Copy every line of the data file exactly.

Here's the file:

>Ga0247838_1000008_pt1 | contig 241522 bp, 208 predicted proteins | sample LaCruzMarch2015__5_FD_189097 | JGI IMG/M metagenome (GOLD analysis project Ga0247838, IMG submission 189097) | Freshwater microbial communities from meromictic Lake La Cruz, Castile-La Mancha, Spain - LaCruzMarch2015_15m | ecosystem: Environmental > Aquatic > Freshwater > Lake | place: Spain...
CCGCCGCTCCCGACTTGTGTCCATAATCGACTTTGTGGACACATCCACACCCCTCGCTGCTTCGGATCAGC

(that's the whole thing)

>Ga0247838_1000008_pt1 | contig 241522 bp, 208 predicted proteins | sample LaCruzMarch2015__5_FD_189097 | JGI IMG/M metagenome (GOLD analysis project Ga0247838, IMG submission 189097) | Freshwater microbial communities from meromictic Lake La Cruz, Castile-La Mancha, Spain - LaCruzMarch2015_15m | ecosystem: Environmental > Aquatic > Freshwater > Lake | place: Spain...
CCGCCGCTCCCGACTTGTGTCCATAATCGACTTTGTGGACACATCCACACCCCTCGCTGCTTCGGATCAGC